If France were aggrieved at losing Parra, they had even more reason to spit tacks at the refereeing of the South African official, Craig Joubert, whose decision-making in the first half was laughably one-sided. Both Dusautoir and his coach, Lièvremont, kept their counsel afterwards – "I told Joubert in the week that he was the best referee in the world, and that whatever happened in the final, I would not criticise him," said the latter, pointedly – but there was no doubting their frustration. One of his scrum calls against the strong-scrummaging prop Jean-Baptiste Poux was hilarious. Or rather, it would have been had it not cost the French a hard-earned attacking position.

By that time, the All Blacks had opened the scoring in unlikely fashion, a clever line-out routine bearing fruit to such a degree that Tony Woodcock, not particularly quick even by propping standards, was able to run through a gap the width of the Waikato and touch down unchallenged. Weepu missed the conversion, as he would miss everything else and, thus encouraged, the French took charge. After 40 minutes, it was Weepu who hacked the ball high into the crowd to bring the half to an end – a sure sign that the New Zealanders were the ones who needed to regroup.

All this came as no surprise to McCaw, who had sensed the depth of Les Bleus' determination as the pre-match haka unfolded. As the All Blacks performed the more modern, more threatening version of the war dance, the French responded by standing in arrowhead formation and moving steadily towards their rivals. "The game doesn't start until the whistle sounds," said the flanker, "but they sure showed us what we were in for."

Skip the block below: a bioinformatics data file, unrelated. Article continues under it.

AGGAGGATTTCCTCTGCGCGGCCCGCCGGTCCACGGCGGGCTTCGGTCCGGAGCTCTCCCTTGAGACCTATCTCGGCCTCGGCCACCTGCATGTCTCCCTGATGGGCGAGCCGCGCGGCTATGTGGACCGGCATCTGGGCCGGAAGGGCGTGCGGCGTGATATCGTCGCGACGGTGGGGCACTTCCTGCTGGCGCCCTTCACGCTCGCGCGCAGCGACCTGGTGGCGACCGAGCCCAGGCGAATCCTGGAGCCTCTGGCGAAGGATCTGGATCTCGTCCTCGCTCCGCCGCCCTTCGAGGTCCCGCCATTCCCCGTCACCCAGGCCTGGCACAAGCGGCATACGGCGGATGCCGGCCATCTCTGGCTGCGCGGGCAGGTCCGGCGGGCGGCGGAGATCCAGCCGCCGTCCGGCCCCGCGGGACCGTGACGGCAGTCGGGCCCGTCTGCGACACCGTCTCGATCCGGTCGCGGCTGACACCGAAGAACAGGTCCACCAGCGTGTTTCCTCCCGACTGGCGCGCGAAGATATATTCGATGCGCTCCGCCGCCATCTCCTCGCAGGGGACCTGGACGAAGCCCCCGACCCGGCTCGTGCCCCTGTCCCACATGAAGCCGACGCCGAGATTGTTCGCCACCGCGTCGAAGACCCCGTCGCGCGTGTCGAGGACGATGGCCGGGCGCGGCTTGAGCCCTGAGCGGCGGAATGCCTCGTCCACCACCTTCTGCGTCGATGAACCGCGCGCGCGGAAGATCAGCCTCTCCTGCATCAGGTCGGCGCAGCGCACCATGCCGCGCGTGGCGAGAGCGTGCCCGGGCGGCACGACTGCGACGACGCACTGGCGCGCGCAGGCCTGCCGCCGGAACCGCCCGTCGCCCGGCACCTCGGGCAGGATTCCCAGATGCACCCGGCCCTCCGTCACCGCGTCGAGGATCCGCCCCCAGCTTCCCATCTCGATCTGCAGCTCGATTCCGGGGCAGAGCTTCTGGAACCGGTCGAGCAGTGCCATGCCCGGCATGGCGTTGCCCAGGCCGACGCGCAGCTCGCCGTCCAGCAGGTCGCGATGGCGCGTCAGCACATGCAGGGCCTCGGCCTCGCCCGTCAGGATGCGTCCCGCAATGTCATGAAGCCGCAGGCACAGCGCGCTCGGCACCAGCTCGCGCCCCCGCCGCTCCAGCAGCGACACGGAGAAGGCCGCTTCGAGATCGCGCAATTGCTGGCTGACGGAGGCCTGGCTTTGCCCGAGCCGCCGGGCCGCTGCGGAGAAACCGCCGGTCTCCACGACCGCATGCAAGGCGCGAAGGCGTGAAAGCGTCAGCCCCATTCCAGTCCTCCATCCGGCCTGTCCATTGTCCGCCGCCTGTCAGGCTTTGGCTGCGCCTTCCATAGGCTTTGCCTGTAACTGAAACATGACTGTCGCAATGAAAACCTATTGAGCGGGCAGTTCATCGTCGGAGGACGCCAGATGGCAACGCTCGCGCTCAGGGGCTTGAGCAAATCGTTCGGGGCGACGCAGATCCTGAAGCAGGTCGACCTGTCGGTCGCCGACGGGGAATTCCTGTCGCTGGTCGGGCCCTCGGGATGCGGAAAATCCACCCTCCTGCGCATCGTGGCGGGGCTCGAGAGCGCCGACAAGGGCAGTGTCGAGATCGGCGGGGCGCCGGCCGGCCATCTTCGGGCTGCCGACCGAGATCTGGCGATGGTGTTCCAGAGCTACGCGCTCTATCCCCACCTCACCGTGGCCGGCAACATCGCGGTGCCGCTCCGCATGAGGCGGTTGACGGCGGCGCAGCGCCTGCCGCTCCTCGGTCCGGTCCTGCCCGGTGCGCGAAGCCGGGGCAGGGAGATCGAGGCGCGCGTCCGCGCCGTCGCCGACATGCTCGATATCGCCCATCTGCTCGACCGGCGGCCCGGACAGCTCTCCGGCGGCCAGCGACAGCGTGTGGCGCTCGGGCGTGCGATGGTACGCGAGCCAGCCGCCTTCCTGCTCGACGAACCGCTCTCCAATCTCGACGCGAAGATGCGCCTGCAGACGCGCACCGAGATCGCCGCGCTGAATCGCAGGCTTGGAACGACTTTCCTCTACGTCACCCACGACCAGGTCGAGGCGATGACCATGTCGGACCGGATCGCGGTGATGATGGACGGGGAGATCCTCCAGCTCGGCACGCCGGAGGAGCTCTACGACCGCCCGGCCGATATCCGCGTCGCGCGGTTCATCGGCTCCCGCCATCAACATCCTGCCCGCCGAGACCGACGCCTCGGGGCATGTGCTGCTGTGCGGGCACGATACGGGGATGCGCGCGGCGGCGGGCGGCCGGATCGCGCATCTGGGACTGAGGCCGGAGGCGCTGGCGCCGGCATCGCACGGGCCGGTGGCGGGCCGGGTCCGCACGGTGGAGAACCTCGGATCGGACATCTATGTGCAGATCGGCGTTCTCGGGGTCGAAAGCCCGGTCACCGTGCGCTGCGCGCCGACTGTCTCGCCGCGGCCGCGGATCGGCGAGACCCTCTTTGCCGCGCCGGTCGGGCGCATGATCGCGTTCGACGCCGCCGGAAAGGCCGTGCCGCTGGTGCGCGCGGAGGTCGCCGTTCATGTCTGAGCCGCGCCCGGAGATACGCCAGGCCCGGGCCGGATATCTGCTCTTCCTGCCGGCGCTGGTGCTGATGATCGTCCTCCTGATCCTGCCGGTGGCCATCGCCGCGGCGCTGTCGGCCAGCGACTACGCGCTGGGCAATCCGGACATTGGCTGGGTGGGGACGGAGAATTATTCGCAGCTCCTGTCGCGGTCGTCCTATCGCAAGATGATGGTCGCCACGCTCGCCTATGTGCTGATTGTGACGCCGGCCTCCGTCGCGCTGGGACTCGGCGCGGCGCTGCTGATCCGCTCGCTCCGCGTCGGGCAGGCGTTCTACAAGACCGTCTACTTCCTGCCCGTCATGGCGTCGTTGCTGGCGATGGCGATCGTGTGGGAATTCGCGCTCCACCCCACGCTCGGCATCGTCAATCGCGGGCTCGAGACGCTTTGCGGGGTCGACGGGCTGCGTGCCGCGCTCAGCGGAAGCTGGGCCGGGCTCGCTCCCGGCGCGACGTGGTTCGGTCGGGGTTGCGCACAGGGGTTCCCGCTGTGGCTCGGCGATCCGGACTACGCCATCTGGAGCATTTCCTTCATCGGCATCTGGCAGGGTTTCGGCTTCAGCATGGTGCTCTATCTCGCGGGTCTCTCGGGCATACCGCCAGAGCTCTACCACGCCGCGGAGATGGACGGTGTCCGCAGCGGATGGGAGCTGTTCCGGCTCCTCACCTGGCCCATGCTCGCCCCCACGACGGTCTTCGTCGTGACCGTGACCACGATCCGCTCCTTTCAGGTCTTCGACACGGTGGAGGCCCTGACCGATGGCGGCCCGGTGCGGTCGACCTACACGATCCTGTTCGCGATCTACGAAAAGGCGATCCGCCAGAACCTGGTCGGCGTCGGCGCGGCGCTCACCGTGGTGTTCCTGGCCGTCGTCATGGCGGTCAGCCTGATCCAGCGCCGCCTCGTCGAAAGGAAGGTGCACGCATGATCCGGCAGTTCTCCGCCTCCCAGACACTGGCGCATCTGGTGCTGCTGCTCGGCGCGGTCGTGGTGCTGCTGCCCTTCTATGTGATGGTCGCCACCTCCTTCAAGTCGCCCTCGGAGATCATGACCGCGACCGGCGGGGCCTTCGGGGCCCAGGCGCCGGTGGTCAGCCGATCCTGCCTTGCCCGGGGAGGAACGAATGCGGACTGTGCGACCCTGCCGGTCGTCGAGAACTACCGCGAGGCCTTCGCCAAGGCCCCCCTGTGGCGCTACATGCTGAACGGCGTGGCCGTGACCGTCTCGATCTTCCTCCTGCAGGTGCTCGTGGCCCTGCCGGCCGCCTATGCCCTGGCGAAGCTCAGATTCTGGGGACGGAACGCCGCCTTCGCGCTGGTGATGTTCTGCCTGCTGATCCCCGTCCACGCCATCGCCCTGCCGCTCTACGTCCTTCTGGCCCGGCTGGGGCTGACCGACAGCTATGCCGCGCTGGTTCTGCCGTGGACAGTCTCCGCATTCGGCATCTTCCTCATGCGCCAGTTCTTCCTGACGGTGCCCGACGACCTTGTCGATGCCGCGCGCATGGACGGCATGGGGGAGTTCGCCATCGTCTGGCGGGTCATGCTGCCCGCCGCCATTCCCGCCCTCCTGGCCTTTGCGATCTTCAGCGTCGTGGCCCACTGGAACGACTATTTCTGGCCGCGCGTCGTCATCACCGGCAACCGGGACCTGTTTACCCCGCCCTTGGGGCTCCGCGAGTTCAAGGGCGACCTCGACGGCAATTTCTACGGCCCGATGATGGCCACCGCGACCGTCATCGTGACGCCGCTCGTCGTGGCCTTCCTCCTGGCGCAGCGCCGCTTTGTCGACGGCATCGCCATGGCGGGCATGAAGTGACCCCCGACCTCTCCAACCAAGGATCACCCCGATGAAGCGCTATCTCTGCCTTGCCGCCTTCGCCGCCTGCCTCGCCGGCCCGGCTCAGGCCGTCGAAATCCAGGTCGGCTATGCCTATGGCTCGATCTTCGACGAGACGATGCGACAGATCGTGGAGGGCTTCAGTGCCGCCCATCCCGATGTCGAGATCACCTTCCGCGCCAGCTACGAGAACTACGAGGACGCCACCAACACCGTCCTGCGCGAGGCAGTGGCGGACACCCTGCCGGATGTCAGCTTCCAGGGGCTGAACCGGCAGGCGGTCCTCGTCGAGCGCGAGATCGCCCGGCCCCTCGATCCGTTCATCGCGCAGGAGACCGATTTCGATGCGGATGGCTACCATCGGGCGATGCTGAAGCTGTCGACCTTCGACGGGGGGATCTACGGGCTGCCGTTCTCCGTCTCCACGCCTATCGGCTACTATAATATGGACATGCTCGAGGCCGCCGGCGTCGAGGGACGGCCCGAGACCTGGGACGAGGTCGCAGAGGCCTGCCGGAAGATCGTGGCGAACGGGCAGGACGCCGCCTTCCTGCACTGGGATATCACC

There was more to come after the break, even though Stephen Donald, the Bath-bound outside-half who started this tournament as New Zealand's No 4 No 10 – No 6 if you count the exiles, Nick Evans and Luke McAlister – stretched the lead to eight points with a penalty. ("The poor bugger was whitebaiting on some river a couple of weeks ago," said an admiring Hansen of the man called in to cover for the injured Daniel Carter and Colin Slade, and sent on to replace the stricken Aaron Cruden.)

The eight-point advantage was only a minute old when Aurélien Rougerie made a mess of an All Black ruck, Weepu miskicked the ball into the grateful hands of the dangerous François Trinh-Duc and Dusautoir finished of a thrilling attack at the sticks. From there on in, it was, as Lièvremont said, one-way traffic. Yet try as they might, the French could not give themselves a clear sight of the All Blacks' line. To his eternal credit, Dusautoir reacted in defeat as he would have reacted in victory: with consummate grace.

"Perhaps we were lucky in the earlier rounds; perhaps we were unlucky here in the final," he said. "That's part of the game, part of sport. It's still a great story." Too right. There cannot have been many occasions when a player as revered as McCaw wins the grandest prize in the whole of rugby, in front of his own adoring countrymen, and goes as close as this to being upstaged. It is indeed a tale worth telling.

New Zealand: Try Woodcock. Penalty Donald.

France: Try Dusautoir. Conversion Trinh-Duc.

New Zealand I Dagg; C Jane, C Smith, M Nonu (S Williams, 77), R Kahui; A Cruden (S Donald, 37), P Weepu (A Ellis, 49); A Woodcock, K Mealamu (A Hore, 48), O Franks, B Thorn, S Whitelock (A Williams, 48), J Kaino, R McCaw (capt), K Read.

France M Medard; V Clerc (D Traille, 46), A Rougerie, M Mermoz, A Palisson; M Parra (F Trinh-Duc, 12-17 and 22), D Yachvili (J M Doussain, 77); J-B Poux (F Barcella, 65), W Servat (D Szarzewski, 65), N Mas, P Pape (J Pierre, 70), L Nallet, T Dusautoir (capt), J Bonnaire, I Harinordoquy.

Referee C Joubert (South Africa).